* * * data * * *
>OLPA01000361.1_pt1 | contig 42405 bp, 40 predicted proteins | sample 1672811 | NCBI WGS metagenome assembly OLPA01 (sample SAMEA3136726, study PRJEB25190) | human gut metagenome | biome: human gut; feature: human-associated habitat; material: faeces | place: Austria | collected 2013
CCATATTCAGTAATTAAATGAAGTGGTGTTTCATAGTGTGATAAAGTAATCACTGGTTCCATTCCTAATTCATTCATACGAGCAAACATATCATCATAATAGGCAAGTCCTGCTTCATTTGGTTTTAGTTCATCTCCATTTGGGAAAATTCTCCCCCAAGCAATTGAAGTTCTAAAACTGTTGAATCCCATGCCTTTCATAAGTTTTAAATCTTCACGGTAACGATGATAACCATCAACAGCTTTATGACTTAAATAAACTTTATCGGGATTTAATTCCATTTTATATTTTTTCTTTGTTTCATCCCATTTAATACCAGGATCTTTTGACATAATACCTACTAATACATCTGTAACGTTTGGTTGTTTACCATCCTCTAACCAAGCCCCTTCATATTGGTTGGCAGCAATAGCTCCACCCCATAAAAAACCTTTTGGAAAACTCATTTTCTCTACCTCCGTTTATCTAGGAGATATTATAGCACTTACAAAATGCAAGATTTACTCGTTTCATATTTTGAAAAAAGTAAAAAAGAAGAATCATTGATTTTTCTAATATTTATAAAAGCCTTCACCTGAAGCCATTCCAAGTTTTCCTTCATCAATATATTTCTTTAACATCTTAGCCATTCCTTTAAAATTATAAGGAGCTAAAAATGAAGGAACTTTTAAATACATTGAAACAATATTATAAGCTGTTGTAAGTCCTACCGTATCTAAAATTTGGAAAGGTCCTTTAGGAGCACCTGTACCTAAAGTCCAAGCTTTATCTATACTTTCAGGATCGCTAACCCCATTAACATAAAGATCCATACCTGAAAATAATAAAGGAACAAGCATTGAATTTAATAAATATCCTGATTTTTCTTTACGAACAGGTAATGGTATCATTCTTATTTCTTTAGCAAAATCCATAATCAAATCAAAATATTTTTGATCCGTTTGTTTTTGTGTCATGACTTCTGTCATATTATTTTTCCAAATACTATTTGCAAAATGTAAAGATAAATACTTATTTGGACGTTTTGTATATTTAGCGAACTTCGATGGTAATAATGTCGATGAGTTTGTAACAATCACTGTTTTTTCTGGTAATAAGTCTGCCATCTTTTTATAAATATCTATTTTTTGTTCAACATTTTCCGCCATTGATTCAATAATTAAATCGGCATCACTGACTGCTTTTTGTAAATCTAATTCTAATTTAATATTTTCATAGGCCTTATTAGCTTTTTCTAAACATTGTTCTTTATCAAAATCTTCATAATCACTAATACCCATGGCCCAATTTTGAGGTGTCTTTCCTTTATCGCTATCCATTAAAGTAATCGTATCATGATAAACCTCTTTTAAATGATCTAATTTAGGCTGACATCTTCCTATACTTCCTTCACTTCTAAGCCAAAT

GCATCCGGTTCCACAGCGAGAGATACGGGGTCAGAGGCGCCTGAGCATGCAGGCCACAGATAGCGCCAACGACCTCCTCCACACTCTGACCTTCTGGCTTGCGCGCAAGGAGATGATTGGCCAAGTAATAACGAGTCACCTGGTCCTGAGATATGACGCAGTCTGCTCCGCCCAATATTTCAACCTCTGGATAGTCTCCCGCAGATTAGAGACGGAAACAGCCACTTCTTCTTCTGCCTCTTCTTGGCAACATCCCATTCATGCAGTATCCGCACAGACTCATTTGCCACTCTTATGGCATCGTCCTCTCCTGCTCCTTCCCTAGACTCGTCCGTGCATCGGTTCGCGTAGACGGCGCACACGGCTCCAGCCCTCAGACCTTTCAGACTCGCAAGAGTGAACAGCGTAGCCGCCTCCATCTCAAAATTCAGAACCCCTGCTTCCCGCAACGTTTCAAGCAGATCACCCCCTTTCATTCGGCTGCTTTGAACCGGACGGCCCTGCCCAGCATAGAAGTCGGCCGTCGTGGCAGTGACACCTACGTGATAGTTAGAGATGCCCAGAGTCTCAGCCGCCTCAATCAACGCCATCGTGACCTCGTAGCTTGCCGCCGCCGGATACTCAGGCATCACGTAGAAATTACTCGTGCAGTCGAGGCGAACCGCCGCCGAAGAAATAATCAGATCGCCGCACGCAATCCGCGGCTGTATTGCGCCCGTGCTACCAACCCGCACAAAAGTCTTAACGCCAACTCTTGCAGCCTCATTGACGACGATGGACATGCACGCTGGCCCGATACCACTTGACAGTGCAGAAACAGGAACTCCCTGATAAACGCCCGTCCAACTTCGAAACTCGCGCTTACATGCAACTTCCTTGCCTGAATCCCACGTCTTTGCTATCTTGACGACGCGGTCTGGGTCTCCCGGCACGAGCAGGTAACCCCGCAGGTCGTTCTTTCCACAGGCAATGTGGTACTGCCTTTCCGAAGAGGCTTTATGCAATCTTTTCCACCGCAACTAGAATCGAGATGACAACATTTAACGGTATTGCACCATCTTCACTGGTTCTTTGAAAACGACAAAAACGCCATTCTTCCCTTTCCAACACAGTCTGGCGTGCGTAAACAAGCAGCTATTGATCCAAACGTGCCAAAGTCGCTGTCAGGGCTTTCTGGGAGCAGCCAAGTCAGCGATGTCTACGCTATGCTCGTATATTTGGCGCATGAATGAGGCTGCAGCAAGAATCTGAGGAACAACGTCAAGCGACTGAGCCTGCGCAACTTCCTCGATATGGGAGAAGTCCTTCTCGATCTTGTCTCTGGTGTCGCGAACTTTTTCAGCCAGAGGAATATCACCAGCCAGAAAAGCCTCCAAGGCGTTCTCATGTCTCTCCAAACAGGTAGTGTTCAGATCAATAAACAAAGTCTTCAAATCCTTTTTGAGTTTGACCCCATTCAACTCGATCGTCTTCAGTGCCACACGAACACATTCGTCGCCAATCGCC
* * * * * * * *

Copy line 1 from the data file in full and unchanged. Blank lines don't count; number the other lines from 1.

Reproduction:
>OLPA01000361.1_pt1 | contig 42405 bp, 40 predicted proteins | sample 1672811 | NCBI WGS metagenome assembly OLPA01 (sample SAMEA3136726, study PRJEB25190) | human gut metagenome | biome: human gut; feature: human-associated habitat; material: faeces | place: Austria | collected 2013